It cannot be denied that the daily oral hygiene regime advocated by the dental team includes products derived from plastics. Alternatives are coming to market, but the safety, ethics and sustainability of them should not compromised. Hopefully this short blog may shed some light on the professional concerns and offer a better understanding to alternative products available.
The first consideration must be recycling the products we use. Cut the head off a manual toothbrush, remove the floss from a Flosspick and recycle the handles. Unfortunately, many toothbrushes and dental products are made of multiple material, many of which incorporate rubber or silicone. Electric toothbrush heads use less plastic, but contain other materials, making recycling difficult.
Both TePe and Terracycle a piloting schemes in dental practices to collect mixed dental plastic waste and recycle it. The numbers of participants are limited and currently the scheme is oversubscribed. This sounds the perfect solution. Unfortunately, there are currently no facilities in the UK to complete this recycling process. These products are having to be shipped abroad to be recycled, increasing the carbon footprint of the whole scheme.
What are the alternatives to plastic?
TePe have launched their ‘Good’ toothbrush and was the first mass produced bioplastic toothbrush of its kind. The handle is derived from sugar cane and 100% bio-based filaments from castor oil. To ensure the filament are secured safely to the head, metal pins are used, making the toothbrush 96% bio-based. Another plus point is the manufacturing process, which uses renewable energy, part of which is from TePes own roof top solar panels. Tepe are hoping to roll out their bio-plastic to their whole range, but this will take time. The drawback to these products. It is still a plastic and will not bio degrade.
Bamboo is another option, fast growing, minimal water required and easily harvested. The world’s largest producers of bamboo are China and India. In the race to find sustainable alternatives to plastic the issue of ensuring ethically sourced alternatives should not be ignored.
Piksters have launched a range of bamboo interdental brushes. Produced from Moso Bamboo, it does not require pesticides or fertilisers. The company assure ‘the quality control team directly manages the certification process ensuring that their products are ethically sourced’.
It is important not to forget where dental products are used, the mouth, the gateway to the body. Therefore, the quality of these products should not be compromised.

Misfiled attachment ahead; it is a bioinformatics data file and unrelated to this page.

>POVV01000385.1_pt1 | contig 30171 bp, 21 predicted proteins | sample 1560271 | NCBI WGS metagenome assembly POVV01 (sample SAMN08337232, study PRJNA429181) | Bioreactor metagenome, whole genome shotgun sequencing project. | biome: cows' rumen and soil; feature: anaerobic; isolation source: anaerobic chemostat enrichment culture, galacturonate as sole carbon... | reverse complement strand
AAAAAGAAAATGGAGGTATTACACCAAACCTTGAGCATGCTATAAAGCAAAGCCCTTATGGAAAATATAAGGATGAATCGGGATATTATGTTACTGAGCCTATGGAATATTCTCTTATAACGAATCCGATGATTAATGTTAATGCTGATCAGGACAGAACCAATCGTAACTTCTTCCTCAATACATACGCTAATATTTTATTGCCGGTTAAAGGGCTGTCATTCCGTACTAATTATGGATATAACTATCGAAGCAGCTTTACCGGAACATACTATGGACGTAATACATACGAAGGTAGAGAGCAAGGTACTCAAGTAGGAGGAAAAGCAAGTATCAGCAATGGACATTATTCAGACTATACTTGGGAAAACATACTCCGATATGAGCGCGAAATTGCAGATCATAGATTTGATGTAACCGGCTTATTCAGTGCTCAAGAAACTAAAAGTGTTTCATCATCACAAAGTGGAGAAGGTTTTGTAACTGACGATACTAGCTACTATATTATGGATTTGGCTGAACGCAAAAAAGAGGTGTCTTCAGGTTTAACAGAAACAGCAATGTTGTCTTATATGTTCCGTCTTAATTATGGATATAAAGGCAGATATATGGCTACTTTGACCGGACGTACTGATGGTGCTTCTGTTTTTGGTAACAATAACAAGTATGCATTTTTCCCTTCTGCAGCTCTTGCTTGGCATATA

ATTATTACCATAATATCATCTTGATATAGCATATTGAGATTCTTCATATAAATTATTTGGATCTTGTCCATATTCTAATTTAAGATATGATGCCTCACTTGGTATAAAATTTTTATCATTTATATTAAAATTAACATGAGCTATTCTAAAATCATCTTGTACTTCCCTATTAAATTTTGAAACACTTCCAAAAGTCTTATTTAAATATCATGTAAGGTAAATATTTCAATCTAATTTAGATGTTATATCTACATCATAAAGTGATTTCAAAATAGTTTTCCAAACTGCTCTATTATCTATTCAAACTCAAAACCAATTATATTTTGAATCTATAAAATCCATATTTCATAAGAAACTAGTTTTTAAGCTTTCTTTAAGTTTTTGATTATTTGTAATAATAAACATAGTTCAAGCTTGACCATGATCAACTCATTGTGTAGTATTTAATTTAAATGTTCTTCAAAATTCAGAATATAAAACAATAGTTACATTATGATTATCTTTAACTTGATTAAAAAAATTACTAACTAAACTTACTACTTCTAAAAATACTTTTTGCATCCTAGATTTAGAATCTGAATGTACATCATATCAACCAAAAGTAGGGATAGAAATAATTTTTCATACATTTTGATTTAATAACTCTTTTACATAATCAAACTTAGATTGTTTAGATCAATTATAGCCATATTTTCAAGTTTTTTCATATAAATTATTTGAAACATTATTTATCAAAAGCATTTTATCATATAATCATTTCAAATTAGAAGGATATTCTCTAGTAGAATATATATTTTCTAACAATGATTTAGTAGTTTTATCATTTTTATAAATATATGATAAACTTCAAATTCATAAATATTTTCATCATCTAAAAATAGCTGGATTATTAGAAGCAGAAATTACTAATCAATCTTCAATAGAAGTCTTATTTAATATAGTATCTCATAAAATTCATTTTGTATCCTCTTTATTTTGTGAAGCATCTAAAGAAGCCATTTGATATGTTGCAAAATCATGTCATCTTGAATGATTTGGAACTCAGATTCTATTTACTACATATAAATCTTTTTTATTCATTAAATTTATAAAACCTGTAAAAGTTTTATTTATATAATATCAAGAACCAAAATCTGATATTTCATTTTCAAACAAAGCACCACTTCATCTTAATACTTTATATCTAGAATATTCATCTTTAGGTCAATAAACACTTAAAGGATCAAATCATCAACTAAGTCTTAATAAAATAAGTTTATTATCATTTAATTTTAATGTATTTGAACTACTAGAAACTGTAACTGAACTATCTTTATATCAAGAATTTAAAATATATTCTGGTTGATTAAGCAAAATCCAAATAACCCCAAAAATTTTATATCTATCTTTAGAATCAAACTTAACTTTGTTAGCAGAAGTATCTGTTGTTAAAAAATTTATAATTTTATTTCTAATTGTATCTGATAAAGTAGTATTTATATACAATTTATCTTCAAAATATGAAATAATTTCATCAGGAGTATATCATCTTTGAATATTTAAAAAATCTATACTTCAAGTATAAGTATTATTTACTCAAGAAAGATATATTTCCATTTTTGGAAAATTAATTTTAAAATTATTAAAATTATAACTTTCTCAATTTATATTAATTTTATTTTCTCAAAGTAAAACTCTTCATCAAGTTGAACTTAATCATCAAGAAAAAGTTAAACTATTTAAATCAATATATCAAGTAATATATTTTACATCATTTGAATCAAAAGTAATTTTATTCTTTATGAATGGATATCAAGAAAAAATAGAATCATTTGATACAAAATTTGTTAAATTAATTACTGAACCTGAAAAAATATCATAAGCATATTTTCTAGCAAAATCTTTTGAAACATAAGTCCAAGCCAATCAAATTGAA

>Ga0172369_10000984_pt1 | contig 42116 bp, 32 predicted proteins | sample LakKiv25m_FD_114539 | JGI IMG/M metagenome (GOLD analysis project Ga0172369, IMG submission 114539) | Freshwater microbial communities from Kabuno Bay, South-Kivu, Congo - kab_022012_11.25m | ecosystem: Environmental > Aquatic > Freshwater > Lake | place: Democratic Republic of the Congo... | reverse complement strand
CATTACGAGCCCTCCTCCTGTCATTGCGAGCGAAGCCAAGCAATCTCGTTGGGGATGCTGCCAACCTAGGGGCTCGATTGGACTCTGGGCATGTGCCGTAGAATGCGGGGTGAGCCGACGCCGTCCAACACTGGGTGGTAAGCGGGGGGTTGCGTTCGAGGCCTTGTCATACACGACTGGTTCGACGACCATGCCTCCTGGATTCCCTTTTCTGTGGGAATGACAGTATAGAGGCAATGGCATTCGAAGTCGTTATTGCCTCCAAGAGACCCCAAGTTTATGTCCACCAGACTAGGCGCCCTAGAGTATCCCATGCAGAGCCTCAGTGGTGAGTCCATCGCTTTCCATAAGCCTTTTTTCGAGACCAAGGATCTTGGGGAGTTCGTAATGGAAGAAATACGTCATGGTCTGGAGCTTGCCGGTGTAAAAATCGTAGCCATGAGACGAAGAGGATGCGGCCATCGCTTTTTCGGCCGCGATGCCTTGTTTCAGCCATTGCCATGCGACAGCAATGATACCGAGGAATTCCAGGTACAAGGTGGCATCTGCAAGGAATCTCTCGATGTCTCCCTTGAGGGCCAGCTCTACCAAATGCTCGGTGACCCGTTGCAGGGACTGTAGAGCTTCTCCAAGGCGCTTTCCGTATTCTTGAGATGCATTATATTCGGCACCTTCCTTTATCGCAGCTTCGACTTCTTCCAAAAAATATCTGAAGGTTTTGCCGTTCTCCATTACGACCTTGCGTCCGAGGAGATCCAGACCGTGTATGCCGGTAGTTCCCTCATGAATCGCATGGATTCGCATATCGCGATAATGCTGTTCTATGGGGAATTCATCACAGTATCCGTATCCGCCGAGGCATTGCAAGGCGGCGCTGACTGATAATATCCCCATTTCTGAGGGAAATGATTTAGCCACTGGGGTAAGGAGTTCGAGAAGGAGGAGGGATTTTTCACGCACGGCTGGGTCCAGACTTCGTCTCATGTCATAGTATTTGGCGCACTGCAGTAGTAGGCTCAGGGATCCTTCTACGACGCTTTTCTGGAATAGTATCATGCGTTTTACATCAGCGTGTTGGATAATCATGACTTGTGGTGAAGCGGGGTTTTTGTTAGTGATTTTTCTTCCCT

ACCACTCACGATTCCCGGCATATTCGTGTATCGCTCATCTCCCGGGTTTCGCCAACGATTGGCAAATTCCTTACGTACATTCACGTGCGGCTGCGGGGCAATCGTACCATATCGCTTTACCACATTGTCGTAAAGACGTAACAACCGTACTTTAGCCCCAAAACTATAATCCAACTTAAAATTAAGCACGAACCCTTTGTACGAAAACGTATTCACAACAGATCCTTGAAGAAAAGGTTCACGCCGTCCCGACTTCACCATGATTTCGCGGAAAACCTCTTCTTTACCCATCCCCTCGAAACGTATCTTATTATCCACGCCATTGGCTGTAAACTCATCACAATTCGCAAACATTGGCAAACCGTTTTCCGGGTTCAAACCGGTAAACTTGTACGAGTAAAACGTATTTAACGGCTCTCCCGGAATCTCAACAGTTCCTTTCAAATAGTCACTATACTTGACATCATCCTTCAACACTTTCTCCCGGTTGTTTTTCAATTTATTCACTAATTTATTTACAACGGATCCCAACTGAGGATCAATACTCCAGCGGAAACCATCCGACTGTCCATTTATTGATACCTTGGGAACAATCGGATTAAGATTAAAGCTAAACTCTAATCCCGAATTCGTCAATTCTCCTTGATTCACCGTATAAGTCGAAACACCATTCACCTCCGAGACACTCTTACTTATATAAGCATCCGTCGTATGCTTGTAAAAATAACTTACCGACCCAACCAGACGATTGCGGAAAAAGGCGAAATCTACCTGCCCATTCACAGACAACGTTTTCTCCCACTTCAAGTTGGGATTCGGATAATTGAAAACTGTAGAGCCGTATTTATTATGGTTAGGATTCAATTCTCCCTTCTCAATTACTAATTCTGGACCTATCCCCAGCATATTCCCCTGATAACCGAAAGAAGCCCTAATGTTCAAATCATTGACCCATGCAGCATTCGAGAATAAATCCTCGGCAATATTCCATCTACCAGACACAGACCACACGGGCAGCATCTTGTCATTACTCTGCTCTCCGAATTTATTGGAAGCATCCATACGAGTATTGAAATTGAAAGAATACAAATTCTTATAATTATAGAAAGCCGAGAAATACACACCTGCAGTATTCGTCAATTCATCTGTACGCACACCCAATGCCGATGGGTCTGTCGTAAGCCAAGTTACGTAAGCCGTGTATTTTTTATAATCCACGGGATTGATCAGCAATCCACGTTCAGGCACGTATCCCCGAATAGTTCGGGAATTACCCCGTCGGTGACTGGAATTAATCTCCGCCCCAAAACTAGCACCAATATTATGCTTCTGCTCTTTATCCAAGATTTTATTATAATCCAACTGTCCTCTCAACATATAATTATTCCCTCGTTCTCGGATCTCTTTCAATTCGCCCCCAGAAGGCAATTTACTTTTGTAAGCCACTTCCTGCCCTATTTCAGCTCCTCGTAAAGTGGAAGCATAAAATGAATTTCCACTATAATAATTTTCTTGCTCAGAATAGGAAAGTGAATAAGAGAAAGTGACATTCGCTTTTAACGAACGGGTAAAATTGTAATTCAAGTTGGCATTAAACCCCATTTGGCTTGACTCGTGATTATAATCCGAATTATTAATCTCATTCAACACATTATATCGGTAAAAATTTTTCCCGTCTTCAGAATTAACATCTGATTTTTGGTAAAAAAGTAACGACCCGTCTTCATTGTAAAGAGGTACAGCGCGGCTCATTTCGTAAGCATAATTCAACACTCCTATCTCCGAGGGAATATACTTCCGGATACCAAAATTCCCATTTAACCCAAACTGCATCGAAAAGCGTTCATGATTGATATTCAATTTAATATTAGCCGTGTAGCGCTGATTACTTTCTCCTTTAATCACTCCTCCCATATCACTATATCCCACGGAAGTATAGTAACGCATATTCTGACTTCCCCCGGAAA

For many years’ nylon has been the product of choice for toothbrush filaments. The ability to manufacture rounded filaments less traumatic to the soft tissues and that dry quickly to reduce the proliferation of bacteria. The availability of bamboo toothbrushes is a growing market, the majority of which use nylon filaments. Bioplastics may be the more hygienic alternative.
Other challenges faced with oral hygiene products is packaging.
This especially relates to toothpastes. Plastic is the obvious choice. Cheap to manufacture, light and ensures the longevity of their contents. The alternatives are toothpaste tablets and powders. The drawbacks are that the majority of these do not contain fluoride and can be often abrasive, causing potential damage to the tooth enamel and soft tissues. The challenge is to find products that contain a suitable level of fluoride and are not too abrasive on tooth tissue.
There are some companies producing such toothpaste products. One company provide a range in tubes using the ‘Albea Greenleaf Technology’ and recycled plastic, reducing their carbon footprint by 34%. Others are producing toothpaste tablets in cardboard boxes or recyclable glass bottles. Unfortunately, there are several suppliers of toothpaste tablets that are not tooth friendly.
Within the dental arena all clinical and sharps waste produced must be collected by appropriately registered companies and incinerated. When this process takes place, it will produce approximately 50% energy and 50% bottom ash. Burning good quality plastic can improve the energy output and quality of bottom ash of which 40 to 50% is used to build and repair our roads. This is not an ideal option, but the hard reality of the legality of clinical waste disposal.
Offering sustainable environmentally friendly products poses a myriad of dilemmas. Maybe Newtons third law of physics sums it up nicely. ‘For every action, there is an equal and opposite reaction’.
If you’d like more information on the sustainable dental products that we supply, call us today on 01275 842550